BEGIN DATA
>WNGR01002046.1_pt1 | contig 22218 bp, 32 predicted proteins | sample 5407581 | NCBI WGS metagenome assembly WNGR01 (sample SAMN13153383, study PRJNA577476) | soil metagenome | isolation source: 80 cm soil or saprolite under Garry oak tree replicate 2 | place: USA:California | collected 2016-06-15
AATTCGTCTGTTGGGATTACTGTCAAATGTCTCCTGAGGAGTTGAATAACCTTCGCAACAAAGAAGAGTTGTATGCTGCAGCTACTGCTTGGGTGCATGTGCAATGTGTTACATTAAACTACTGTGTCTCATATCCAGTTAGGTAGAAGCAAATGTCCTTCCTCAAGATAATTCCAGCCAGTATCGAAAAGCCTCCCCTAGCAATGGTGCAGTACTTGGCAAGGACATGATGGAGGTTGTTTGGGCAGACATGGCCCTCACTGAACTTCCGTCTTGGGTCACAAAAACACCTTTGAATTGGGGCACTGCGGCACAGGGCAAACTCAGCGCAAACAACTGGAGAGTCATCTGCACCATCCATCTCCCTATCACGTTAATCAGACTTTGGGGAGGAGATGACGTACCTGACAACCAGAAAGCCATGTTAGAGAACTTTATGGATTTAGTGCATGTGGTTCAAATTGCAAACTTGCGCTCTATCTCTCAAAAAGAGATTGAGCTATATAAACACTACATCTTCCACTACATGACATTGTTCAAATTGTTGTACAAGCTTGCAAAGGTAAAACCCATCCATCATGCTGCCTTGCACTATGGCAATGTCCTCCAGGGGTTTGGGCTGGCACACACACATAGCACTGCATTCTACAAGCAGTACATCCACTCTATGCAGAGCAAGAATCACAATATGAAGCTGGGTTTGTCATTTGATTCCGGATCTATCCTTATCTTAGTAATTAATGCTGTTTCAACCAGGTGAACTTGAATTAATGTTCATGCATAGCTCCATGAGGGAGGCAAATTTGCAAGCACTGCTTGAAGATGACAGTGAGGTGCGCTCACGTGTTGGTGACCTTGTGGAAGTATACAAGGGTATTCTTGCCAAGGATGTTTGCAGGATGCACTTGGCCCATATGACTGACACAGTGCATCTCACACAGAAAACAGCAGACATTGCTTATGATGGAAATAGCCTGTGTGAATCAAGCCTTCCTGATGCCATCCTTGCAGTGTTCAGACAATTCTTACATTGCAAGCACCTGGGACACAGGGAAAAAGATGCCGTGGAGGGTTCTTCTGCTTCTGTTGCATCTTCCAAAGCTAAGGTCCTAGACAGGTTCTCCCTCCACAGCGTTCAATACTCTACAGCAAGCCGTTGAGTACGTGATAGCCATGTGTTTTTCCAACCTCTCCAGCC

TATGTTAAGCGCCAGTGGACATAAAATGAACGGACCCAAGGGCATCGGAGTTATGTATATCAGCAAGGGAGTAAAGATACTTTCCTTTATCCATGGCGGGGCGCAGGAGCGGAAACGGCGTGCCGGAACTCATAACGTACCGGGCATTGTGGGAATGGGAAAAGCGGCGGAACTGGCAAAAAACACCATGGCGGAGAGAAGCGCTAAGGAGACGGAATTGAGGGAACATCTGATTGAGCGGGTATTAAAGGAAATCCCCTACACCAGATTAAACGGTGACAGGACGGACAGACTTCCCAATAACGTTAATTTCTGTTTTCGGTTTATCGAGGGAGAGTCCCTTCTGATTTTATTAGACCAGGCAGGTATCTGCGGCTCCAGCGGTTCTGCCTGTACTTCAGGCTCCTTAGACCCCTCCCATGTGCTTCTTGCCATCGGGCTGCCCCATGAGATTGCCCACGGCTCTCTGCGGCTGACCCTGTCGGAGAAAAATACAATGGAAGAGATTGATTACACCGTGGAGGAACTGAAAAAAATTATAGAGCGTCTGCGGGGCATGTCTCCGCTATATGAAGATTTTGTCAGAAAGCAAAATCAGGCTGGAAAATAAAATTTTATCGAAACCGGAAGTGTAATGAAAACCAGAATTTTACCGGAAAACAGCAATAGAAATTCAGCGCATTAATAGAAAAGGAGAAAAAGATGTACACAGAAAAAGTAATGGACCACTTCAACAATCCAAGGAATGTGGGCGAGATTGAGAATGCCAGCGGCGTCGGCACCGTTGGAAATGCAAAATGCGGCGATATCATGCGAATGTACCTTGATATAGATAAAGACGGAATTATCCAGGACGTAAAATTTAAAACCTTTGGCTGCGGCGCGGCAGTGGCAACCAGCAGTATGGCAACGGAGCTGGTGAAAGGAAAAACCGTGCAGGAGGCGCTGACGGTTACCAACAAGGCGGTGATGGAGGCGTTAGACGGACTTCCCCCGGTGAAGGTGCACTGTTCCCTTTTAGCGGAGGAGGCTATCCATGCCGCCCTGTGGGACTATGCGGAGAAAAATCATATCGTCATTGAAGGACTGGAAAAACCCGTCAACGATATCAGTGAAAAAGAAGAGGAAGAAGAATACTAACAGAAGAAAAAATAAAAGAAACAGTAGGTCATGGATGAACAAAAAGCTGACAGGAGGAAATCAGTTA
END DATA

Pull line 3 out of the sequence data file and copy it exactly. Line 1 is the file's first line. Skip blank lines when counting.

TATGTTAAGCGCCAGTGGACATAAAATGAACGGACCCAAGGGCATCGGAGTTATGTATATCAGCAAGGGAGTAAAGATACTTTCCTTTATCCATGGCGGGGCGCAGGAGCGGAAACGGCGTGCCGGAACTCATAACGTACCGGGCATTGTGGGAATGGGAAAAGCGGCGGAACTGGCAAAAAACACCATGGCGGAGAGAAGCGCTAAGGAGACGGAATTGAGGGAACATCTGATTGAGCGGGTATTAAAGGAAATCCCCTACACCAGATTAAACGGTGACAGGACGGACAGACTTCCCAATAACGTTAATTTCTGTTTTCGGTTTATCGAGGGAGAGTCCCTTCTGATTTTATTAGACCAGGCAGGTATCTGCGGCTCCAGCGGTTCTGCCTGTACTTCAGGCTCCTTAGACCCCTCCCATGTGCTTCTTGCCATCGGGCTGCCCCATGAGATTGCCCACGGCTCTCTGCGGCTGACCCTGTCGGAGAAAAATACAATGGAAGAGATTGATTACACCGTGGAGGAACTGAAAAAAATTATAGAGCGTCTGCGGGGCATGTCTCCGCTATATGAAGATTTTGTCAGAAAGCAAAATCAGGCTGGAAAATAAAATTTTATCGAAACCGGAAGTGTAATGAAAACCAGAATTTTACCGGAAAACAGCAATAGAAATTCAGCGCATTAATAGAAAAGGAGAAAAAGATGTACACAGAAAAAGTAATGGACCACTTCAACAATCCAAGGAATGTGGGCGAGATTGAGAATGCCAGCGGCGTCGGCACCGTTGGAAATGCAAAATGCGGCGATATCATGCGAATGTACCTTGATATAGATAAAGACGGAATTATCCAGGACGTAAAATTTAAAACCTTTGGCTGCGGCGCGGCAGTGGCAACCAGCAGTATGGCAACGGAGCTGGTGAAAGGAAAAACCGTGCAGGAGGCGCTGACGGTTACCAACAAGGCGGTGATGGAGGCGTTAGACGGACTTCCCCCGGTGAAGGTGCACTGTTCCCTTTTAGCGGAGGAGGCTATCCATGCCGCCCTGTGGGACTATGCGGAGAAAAATCATATCGTCATTGAAGGACTGGAAAAACCCGTCAACGATATCAGTGAAAAAGAAGAGGAAGAAGAATACTAACAGAAGAAAAAATAAAAGAAACAGTAGGTCATGGATGAACAAAAAGCTGACAGGAGGAAATCAGTTA